Jun. 10—SALEM, N.H. — The town's contaminated wastewater treatment plant, dormant now for three decades, could be remediated as early as December 2022, selectmen learned this week.
Current and former town officials have led lengthy discussions about cleaning the 32-acre SARL Drive site in order to sell it for development, but action has been inconsistent.
The project's price tag has steadily climbed in the meantime, with a grand total nearing $10 million based on current estimates.
Records show the town has paid $100,000 annually for nearly 30 years to monitor the site. The cost of demolition is $1.5 million and another $5 million is needed for cleanup costs.
Mike Dacey and Darrin Santos of GeoInsight, a consulting firm hired by the town out of Manchester, told selectmen Monday that crews are expected to remove a remaining foundation this week.
The project leaders outlined a thermal radiation plan to treat the soil next year. Salem voters will first be asked to approve funding at the March 2022 election.
Officials have known about contamination off Route 28 since 1986, when the wastewater treatment plant could no longer handle demand after 22 years. A construction team was brought in to connect the system to a regional plant, according to town records.
Workers were said to have discovered a disposal pit with black sludge and noxious fumes.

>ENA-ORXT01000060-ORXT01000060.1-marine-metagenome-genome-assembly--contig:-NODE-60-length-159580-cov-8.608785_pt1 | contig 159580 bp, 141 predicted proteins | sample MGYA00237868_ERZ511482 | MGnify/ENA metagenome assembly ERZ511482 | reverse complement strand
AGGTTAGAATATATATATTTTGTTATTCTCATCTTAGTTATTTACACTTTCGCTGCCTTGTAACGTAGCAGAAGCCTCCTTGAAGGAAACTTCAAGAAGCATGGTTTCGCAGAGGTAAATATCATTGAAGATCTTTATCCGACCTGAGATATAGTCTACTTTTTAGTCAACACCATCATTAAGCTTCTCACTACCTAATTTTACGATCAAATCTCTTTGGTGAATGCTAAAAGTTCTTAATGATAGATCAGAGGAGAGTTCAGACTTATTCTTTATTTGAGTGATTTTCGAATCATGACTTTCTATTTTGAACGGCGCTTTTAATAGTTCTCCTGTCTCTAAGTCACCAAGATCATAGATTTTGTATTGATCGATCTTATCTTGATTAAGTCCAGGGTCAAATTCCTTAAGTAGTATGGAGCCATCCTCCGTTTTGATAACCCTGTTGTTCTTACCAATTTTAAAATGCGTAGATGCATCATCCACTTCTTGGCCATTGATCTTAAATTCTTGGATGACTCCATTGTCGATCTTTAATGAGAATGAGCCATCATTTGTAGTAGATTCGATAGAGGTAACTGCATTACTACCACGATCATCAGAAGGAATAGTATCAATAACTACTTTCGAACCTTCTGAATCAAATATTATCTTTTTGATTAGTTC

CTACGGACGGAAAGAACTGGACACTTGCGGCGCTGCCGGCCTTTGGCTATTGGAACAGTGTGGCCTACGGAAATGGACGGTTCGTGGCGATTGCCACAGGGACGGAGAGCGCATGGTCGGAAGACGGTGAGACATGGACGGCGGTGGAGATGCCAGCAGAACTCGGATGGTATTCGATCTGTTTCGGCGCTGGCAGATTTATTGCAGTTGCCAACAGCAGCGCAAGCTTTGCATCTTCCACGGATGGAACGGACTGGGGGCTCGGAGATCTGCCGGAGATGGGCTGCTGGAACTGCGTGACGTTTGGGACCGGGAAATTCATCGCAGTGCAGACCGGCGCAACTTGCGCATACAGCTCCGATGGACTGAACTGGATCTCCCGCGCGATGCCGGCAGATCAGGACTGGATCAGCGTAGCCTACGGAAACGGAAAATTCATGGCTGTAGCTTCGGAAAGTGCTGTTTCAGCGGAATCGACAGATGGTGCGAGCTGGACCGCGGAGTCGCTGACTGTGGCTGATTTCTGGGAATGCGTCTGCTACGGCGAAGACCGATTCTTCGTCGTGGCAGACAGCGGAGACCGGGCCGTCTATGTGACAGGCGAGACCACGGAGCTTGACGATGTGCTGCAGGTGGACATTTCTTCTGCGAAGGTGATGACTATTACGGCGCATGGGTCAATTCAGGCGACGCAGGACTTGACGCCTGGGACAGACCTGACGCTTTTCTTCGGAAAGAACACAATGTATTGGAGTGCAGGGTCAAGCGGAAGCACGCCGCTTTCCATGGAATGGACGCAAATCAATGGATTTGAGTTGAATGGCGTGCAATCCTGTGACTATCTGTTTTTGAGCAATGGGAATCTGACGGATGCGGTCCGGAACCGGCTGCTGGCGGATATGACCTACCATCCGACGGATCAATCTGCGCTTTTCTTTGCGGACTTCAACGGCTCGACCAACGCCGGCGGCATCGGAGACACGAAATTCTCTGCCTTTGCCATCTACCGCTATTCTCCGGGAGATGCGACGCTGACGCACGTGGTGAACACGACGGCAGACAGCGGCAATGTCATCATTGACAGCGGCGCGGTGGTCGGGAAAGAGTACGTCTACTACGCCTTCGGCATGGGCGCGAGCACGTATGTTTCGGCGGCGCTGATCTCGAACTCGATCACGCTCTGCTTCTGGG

An environmental engineering team hired by the town the following year believed the "hot spot" resulted from years of illegal septic dumping and industrial waste, but they could not be certain.
Just as the damage was not done overnight, experts say the solution will also take time. Either the town or a possible buyer will need to monitor the site long-term, according to Dacey.
"It's an aggressive cleanup goal," Santos added.
The latest timeline calls for removal of interior paint laden with polychlorinated biphenyls, PCB-impacted piping, and asbestos abatement beginning this month. Structure demolition and excavation backfilling should be complete by October.
Next year, a crew would essentially boil off the contamination; heating the ground and pulling out vapors to be transported elsewhere for safe disposal.
The access road to the Salem Animal Rescue League will remain open during the work, however, the nonprofit shelter needs to find itself a new home.
Selectmen Monday night extended SARL's lease for just two more years, not three as requested. When the abutting land is ready, the space SARL leases from the town is likely to be rolled into a sale.